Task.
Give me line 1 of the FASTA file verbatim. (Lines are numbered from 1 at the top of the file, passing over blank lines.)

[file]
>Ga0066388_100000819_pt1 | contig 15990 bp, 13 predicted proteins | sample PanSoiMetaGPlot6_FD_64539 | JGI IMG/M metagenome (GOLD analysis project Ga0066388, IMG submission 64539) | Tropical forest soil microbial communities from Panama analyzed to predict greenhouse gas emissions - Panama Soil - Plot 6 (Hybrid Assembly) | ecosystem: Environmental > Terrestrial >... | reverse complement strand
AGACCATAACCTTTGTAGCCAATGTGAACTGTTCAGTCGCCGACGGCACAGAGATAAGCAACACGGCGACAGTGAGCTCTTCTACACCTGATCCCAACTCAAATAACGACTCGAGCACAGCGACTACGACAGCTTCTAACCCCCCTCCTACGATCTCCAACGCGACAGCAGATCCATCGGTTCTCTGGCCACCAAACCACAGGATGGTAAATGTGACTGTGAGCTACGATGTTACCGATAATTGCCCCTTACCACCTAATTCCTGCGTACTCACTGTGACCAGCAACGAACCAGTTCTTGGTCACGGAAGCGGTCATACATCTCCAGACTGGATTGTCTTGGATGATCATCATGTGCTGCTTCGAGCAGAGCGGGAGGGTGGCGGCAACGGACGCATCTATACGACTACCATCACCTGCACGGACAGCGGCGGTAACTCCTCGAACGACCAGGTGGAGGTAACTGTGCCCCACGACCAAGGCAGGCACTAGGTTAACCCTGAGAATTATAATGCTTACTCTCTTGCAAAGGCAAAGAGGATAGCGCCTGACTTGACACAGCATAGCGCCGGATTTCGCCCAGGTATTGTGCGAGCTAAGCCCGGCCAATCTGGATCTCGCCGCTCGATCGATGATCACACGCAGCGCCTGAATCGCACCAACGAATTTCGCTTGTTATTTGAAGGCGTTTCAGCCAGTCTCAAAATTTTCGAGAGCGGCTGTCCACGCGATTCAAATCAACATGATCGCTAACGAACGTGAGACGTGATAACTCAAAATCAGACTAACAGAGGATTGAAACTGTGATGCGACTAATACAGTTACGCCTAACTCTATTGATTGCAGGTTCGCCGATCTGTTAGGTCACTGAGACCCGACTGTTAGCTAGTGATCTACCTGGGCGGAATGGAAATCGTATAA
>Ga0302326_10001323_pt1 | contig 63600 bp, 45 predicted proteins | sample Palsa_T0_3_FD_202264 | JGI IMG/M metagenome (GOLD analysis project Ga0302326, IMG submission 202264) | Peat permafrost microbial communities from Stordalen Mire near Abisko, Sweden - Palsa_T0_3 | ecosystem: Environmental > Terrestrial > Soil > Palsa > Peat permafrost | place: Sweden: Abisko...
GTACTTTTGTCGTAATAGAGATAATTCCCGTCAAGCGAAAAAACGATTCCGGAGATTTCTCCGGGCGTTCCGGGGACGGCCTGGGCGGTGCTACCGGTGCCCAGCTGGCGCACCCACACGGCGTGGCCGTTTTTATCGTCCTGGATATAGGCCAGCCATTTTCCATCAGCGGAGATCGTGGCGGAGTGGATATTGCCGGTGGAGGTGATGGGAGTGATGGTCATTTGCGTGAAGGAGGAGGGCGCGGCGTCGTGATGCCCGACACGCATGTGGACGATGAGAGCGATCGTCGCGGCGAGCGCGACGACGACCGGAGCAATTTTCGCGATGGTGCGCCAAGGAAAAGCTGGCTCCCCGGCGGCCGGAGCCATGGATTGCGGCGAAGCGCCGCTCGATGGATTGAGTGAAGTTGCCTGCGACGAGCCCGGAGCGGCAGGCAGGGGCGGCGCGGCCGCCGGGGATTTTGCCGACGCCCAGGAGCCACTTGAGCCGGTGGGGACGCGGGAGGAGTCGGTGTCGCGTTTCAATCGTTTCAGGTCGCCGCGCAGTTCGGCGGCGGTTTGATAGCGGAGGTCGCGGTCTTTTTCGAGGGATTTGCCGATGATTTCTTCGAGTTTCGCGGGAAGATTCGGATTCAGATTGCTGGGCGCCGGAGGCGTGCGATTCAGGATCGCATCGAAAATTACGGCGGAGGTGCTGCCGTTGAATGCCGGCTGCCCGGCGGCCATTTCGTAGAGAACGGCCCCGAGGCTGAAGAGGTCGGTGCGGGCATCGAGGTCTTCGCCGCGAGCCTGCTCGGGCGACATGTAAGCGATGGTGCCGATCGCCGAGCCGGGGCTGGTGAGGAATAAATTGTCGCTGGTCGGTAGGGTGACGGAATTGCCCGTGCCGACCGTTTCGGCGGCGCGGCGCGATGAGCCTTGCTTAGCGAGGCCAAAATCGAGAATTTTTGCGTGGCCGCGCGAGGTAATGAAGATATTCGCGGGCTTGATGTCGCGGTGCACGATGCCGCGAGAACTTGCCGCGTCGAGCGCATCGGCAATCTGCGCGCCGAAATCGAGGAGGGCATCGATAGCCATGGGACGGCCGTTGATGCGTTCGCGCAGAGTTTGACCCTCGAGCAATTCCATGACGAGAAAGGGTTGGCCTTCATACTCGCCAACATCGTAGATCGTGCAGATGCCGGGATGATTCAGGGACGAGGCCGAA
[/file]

>Ga0066388_100000819_pt1 | contig 15990 bp, 13 predicted proteins | sample PanSoiMetaGPlot6_FD_64539 | JGI IMG/M metagenome (GOLD analysis project Ga0066388, IMG submission 64539) | Tropical forest soil microbial communities from Panama analyzed to predict greenhouse gas emissions - Panama Soil - Plot 6 (Hybrid Assembly) | ecosystem: Environmental > Terrestrial >... | reverse complement strand